Population Composition: Characteristics, Population Pyramid

What is Population Composition?

Population composition is the description of the characteristics of a group of people in terms of factors such as their age, sex, marital status, education, occupation, and relationship to the head of household. Of these, the age and sex composition of any population are most widely used.

In other words, population composition reflects different types of subgroups that exist within the total population of that particular geographical area. It may start from a village/ town, district, state, country, or the world as a whole. Various types of composition represent demographic, social, and economic.

Examples of demographic composition are age and sex composition

Population Characteristics

Following are some important population characteristics:

Age Sex Composition

The age-sex pyramid refers to the composition of the population in terms of the age and sex of people. It gives an indication regarding the growth rate of the population and the nature of the population in terms of working and non-working sections.

As per the census of India 2001, children up to 14 years of age account for 35.3% of the total population. The age group of 15-59 years accounts for 56.9% of the total population and the age group of 60 years and above for 7.4% of the population. The age structure has been undergoing some gradual changes during the recent decades.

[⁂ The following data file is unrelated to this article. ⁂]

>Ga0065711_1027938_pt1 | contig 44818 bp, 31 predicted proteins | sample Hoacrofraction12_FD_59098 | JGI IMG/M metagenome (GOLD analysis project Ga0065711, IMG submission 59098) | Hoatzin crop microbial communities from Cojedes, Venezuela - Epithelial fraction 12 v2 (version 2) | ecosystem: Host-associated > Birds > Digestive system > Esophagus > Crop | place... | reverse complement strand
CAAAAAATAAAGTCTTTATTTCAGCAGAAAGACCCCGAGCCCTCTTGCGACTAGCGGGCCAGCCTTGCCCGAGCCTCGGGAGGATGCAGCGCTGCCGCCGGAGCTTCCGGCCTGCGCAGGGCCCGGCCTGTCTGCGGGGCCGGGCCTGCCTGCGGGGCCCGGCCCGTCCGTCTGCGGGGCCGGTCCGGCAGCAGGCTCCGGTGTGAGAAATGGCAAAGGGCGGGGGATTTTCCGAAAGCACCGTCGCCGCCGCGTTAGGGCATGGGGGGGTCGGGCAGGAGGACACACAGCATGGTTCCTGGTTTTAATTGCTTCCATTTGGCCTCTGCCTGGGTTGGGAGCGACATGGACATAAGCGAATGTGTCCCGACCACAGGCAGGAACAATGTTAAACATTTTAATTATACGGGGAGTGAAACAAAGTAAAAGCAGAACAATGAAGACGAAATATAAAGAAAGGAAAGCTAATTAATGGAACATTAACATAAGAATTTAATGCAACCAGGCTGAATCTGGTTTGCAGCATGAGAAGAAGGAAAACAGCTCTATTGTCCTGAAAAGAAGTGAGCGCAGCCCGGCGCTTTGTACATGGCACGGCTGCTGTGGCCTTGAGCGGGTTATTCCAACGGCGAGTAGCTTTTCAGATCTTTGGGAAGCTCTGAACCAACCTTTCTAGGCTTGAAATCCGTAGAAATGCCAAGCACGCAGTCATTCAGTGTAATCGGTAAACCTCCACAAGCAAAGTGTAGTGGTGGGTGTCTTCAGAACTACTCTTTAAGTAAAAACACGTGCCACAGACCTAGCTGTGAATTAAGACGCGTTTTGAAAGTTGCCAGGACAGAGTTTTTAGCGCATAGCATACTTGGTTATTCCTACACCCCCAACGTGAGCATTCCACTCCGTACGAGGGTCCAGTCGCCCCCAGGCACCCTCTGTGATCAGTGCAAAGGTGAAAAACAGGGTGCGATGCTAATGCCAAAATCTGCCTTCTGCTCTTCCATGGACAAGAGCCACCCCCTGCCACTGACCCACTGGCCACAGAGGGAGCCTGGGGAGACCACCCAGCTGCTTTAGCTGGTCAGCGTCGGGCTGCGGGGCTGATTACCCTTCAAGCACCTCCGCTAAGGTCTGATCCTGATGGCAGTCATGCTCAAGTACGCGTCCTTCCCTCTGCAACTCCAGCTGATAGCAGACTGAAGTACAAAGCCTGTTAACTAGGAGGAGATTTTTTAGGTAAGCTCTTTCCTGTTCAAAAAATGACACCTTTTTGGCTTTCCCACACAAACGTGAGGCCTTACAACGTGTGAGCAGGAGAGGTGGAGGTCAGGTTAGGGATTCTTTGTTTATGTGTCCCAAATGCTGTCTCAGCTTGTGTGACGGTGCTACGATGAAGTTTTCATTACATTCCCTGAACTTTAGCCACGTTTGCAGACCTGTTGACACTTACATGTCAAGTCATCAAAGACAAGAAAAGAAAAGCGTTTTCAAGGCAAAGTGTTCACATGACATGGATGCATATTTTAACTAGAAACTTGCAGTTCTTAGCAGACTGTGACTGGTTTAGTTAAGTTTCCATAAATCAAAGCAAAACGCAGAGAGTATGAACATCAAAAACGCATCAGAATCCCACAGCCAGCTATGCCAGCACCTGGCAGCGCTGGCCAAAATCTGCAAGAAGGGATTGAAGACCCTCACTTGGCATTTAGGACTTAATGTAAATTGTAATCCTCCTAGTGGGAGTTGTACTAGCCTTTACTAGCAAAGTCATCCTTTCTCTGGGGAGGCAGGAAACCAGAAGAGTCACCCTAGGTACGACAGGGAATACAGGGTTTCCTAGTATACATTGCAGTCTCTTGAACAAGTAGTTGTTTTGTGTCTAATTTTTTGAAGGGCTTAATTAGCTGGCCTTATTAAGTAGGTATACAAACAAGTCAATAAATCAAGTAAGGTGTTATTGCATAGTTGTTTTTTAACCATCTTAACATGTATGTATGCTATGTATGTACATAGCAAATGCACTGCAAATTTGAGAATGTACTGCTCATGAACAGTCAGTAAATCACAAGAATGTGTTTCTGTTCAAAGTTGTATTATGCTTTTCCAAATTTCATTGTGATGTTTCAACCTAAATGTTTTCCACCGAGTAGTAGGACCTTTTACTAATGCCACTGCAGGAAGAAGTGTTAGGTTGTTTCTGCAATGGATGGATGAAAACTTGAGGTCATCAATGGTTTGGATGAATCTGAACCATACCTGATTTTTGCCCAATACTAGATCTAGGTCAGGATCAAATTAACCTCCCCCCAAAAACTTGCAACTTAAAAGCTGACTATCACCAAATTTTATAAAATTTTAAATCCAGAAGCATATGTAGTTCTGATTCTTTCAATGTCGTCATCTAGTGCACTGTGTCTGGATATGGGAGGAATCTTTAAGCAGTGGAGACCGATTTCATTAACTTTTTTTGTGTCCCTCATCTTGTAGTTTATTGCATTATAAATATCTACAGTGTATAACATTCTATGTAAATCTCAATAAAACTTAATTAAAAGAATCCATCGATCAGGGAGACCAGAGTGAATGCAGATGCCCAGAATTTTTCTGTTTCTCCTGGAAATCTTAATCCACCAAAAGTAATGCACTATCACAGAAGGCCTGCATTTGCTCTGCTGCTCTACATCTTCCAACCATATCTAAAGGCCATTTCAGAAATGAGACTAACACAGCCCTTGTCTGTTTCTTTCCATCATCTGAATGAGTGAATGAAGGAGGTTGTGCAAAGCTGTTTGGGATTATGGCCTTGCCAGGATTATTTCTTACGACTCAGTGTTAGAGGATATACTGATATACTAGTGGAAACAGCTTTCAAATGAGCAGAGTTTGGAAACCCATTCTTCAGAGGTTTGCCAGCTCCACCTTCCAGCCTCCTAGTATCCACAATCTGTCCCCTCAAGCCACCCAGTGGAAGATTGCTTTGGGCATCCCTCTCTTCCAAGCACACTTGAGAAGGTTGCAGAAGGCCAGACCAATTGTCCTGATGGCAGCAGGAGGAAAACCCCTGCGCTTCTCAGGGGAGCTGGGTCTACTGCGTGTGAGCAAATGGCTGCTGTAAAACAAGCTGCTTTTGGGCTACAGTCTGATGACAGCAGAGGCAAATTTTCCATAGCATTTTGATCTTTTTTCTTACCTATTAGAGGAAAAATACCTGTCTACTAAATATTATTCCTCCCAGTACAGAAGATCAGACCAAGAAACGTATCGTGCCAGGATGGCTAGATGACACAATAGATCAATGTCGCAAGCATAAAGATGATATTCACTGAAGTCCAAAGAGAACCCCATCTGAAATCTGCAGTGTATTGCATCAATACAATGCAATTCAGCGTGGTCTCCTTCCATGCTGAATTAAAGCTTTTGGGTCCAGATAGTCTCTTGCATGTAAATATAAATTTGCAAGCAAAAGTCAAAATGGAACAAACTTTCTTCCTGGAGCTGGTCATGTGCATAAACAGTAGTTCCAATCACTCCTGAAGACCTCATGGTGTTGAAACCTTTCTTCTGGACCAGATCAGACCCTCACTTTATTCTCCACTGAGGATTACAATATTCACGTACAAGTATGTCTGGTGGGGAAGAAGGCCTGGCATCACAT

For Example, the population in the age cohort 15-59, 15- 64, or 18-64 tells us about the potential population that can be economically active in terms of participation in the labor market as workers whereas populations below and above these ages are likely to be looked after as dependent. Men and women, boys and girls differ in terms of their share in age structure.

For Example, in general, women outnumber men in old ages and their widowed status puts them in vulnerable conditions. In some countries, there are more boys than can be accounted for naturally as compared to girls hinting at preferential treatment of boys.

Sex Ratio

The sex ratio can be defined as is a simple count of the number of males and females in the population. The overall sex ratio and the temporal changes that occur therein tell us about underlying socio-economic processes as also how the males and females are being treated in a society at a given point in time.